Companies from around the world have begun to make expansion across Africa a priority, recognising that, despite many problems, it is among the fastest-growing regions in the world. But their attempts often lack an understanding of local market dynamics and the associated skills required for success. As a result, many of these companies have destroyed value instead of benefitting from growth opportunities. At the same time, part of the problem is that companies often embark on their expansion plans without first looking inward, examining what they can bring to these new markets. A capabilities-driven strategy, which builds on and enhances a company’s existing capabilities, will create more shareholder value than an approach that seeks out markets based purely on their intrinsic attractivenes.
Africa’s markets are too diverse for one business model to be successful everywhere. Companies venturing in can pick the markets that are most suitable by being more conscious of their own distinct capabilities, and by adding new capabilities that will complement them. As successful firms have shown, strong human capital development, partnering, and cross-border coordination are also needed to successfully execute such a strategy in Africa.
As the bright sun emerges over the horizon and morning rush-hour traffic reaches its horn-blaring stationary peak, executives in Johannesburg, Lagos, Casablanca, Nairobi, and other African cities are already at their desks. The mood in those executive offices is noticeably buoyant and dynamic. This atmosphere reflects the invigorating day-to-day unpredictability of African business and the confidence that opportunities are coming, and fast.
Africa’s long-term economic potential has never been in doubt. The continent has 600 million hectares of uncultivated arable land, 40 percent of the world’s gold, 90 percent of its platinum, 8 percent of its oil, 26 percent of its liquid natural gas, and abundant additional resources. 1 Historically, however, it was generally seen as a region of frontier nations, mostly too risky or ill-developed to invest in — except as a source of commodities.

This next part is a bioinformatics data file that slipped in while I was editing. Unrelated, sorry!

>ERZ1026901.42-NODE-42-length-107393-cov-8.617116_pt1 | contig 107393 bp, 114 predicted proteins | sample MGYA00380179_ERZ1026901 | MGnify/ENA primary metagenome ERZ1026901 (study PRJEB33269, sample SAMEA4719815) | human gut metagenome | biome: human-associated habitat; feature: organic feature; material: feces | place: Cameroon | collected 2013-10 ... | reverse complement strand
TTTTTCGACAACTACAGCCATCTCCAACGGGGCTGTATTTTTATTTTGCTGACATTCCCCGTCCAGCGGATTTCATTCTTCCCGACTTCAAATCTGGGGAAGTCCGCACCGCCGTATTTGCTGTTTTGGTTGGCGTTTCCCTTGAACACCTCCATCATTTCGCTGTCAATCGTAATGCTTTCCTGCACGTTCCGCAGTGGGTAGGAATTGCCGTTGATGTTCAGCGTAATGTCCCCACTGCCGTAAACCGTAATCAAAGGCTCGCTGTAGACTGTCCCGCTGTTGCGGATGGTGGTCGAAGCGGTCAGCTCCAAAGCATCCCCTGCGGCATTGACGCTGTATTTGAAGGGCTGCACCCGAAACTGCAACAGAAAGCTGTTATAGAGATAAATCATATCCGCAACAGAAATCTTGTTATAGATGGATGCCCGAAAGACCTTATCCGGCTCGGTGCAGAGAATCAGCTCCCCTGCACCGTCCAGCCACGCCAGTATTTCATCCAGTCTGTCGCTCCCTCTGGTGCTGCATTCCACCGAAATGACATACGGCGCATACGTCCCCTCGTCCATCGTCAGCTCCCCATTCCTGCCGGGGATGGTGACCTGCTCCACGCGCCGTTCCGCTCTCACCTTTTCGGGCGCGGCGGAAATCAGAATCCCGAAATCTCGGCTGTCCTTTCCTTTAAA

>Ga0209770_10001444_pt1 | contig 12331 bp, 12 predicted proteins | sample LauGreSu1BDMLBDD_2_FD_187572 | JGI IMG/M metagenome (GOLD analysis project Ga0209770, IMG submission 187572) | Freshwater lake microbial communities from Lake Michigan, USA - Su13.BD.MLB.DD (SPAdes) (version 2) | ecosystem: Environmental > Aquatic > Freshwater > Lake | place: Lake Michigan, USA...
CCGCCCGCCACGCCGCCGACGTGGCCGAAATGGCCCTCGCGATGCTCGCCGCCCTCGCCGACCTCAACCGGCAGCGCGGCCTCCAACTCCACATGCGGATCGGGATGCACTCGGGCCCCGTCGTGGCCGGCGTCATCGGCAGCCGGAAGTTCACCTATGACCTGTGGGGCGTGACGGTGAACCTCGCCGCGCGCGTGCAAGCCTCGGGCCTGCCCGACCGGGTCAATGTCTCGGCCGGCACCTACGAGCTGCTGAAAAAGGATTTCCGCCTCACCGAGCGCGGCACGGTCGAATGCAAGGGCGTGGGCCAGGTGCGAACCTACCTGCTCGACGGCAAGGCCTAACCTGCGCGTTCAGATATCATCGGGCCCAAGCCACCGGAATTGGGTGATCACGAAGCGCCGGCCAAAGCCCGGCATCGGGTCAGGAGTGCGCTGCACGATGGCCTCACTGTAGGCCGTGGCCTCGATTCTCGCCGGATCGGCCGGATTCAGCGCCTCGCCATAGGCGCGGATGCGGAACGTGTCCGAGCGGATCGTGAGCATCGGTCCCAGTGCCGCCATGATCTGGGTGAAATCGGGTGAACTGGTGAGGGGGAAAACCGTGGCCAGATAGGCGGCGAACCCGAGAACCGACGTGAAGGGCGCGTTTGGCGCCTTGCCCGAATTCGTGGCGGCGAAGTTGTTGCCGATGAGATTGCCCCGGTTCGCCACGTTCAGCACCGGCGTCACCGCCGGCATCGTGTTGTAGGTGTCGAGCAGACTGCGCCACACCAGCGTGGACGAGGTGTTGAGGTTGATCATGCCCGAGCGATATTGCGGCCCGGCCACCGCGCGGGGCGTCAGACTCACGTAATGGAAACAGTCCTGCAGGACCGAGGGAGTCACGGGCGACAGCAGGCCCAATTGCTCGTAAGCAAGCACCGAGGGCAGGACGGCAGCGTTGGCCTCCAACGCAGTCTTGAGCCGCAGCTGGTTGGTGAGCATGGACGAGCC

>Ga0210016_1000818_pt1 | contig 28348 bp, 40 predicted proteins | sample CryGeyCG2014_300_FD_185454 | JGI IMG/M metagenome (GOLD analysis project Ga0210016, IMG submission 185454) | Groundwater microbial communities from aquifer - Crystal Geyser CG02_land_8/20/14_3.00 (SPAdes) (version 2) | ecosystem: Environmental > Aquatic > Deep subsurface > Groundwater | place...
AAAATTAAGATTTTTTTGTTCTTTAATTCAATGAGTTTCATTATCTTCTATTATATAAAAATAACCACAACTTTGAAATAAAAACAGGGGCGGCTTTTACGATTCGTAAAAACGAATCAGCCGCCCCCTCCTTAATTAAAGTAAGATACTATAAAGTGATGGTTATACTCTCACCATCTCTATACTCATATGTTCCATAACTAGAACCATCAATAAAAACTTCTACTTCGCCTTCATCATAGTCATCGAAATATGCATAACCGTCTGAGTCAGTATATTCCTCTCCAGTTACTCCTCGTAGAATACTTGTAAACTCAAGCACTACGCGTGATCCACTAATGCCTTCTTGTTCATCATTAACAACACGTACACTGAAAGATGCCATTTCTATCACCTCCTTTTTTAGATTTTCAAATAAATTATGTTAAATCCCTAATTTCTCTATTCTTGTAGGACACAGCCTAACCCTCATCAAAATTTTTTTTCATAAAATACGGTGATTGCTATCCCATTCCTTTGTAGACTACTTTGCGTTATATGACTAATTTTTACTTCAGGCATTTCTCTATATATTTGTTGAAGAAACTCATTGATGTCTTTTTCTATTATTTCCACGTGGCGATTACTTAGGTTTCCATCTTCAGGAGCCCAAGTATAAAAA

But businesses are finally recognizing the potential in this region. Since 2000, Africa has been growing consistently at about 1 percent above the global average, 2 and the ambitious, consumption-hungry middle class has tripled in the last three decades to around 400 million people. 3 Demand is booming in less-developed African countries, while more established economies around the world, including South Africa, stagnate. As a result, companies around the globe — in the U.S., Europe, China, Japan, and even Africa itself — are looking to build powerful pan-African enterprises. If only it were that easy.
Since 2000, Africa has been growing consistently at about 1 percent above the global average.
The study considered 82 deals of significant value (more than 10 percent of buyer market capitalisation) in sub-Saharan Africa for the period 2007 to 2013. The performance of each deal was measured using the buyer’s total shareholder return (TSR) — growth in share value plus dividends — two years after the deal was completed, minus the TSR of the national industry index. The relevant JSE index was used for South Africa–based buyers, while national all-share indexes were used for other African countries. This normalization allowed us to identify company-specific factors as opposed to changes in the macroeconomic and stock market environments. Arm’s-length investments by asset management firms were excluded from the analysis as nonrelevant. The classification of the capability fit of each deal was based on PwC Strategy& knowledge and additional analysis of the deal.
Begin this entire process by understanding the capabilities that have driven your success at home, and then look for other geographies where these capabilities are relevant. If you can navigate all of the challenges, you will have an enviable position: architect of one of the first pan-African powerhouses, something your shareholders have been dreaming of.
1See PwC’s report, “From fragile to agile: Africa Oil & Gas Review 2015”; Mbendi Information Services, “Mining in Africa”; and the New Partnership for Africa’s Development (NEPAD).
2Strategy& analysis of World Bank GDP annual growth data, comparing “world” with “sub-Saharan Africa (all income levels.)
3See PwC’s report, “The African Business Agenda 2014.” The 2010 estimate from the report was extrapolated using GDP growth.